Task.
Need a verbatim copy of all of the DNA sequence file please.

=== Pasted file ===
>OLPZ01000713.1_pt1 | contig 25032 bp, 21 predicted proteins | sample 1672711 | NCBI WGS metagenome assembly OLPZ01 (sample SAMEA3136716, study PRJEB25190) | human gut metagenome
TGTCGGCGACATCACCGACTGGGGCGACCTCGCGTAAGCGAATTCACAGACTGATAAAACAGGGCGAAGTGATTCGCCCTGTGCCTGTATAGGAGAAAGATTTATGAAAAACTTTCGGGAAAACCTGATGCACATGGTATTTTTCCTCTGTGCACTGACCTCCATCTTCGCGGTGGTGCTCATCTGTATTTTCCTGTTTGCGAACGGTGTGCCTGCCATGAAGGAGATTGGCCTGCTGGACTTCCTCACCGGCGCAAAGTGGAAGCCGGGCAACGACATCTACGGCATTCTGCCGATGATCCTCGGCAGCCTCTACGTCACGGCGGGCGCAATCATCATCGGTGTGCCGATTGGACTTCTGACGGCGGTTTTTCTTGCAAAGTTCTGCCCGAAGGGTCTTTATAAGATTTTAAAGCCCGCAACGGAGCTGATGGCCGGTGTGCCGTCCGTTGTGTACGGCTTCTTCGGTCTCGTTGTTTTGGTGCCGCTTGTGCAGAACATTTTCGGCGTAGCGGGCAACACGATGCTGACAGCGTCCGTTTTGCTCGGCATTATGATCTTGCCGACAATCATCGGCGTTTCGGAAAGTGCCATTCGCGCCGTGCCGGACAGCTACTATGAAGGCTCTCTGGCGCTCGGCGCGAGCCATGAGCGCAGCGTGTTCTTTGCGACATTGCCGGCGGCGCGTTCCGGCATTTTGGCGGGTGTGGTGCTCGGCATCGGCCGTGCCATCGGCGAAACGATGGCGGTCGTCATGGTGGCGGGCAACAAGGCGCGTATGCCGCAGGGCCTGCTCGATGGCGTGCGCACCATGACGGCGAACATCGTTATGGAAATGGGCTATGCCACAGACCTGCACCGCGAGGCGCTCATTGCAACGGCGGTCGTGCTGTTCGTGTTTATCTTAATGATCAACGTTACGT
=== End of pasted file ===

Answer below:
>OLPZ01000713.1_pt1 | contig 25032 bp, 21 predicted proteins | sample 1672711 | NCBI WGS metagenome assembly OLPZ01 (sample SAMEA3136716, study PRJEB25190) | human gut metagenome
TGTCGGCGACATCACCGACTGGGGCGACCTCGCGTAAGCGAATTCACAGACTGATAAAACAGGGCGAAGTGATTCGCCCTGTGCCTGTATAGGAGAAAGATTTATGAAAAACTTTCGGGAAAACCTGATGCACATGGTATTTTTCCTCTGTGCACTGACCTCCATCTTCGCGGTGGTGCTCATCTGTATTTTCCTGTTTGCGAACGGTGTGCCTGCCATGAAGGAGATTGGCCTGCTGGACTTCCTCACCGGCGCAAAGTGGAAGCCGGGCAACGACATCTACGGCATTCTGCCGATGATCCTCGGCAGCCTCTACGTCACGGCGGGCGCAATCATCATCGGTGTGCCGATTGGACTTCTGACGGCGGTTTTTCTTGCAAAGTTCTGCCCGAAGGGTCTTTATAAGATTTTAAAGCCCGCAACGGAGCTGATGGCCGGTGTGCCGTCCGTTGTGTACGGCTTCTTCGGTCTCGTTGTTTTGGTGCCGCTTGTGCAGAACATTTTCGGCGTAGCGGGCAACACGATGCTGACAGCGTCCGTTTTGCTCGGCATTATGATCTTGCCGACAATCATCGGCGTTTCGGAAAGTGCCATTCGCGCCGTGCCGGACAGCTACTATGAAGGCTCTCTGGCGCTCGGCGCGAGCCATGAGCGCAGCGTGTTCTTTGCGACATTGCCGGCGGCGCGTTCCGGCATTTTGGCGGGTGTGGTGCTCGGCATCGGCCGTGCCATCGGCGAAACGATGGCGGTCGTCATGGTGGCGGGCAACAAGGCGCGTATGCCGCAGGGCCTGCTCGATGGCGTGCGCACCATGACGGCGAACATCGTTATGGAAATGGGCTATGCCACAGACCTGCACCGCGAGGCGCTCATTGCAACGGCGGTCGTGCTGTTCGTGTTTATCTTAATGATCAACGTTACGT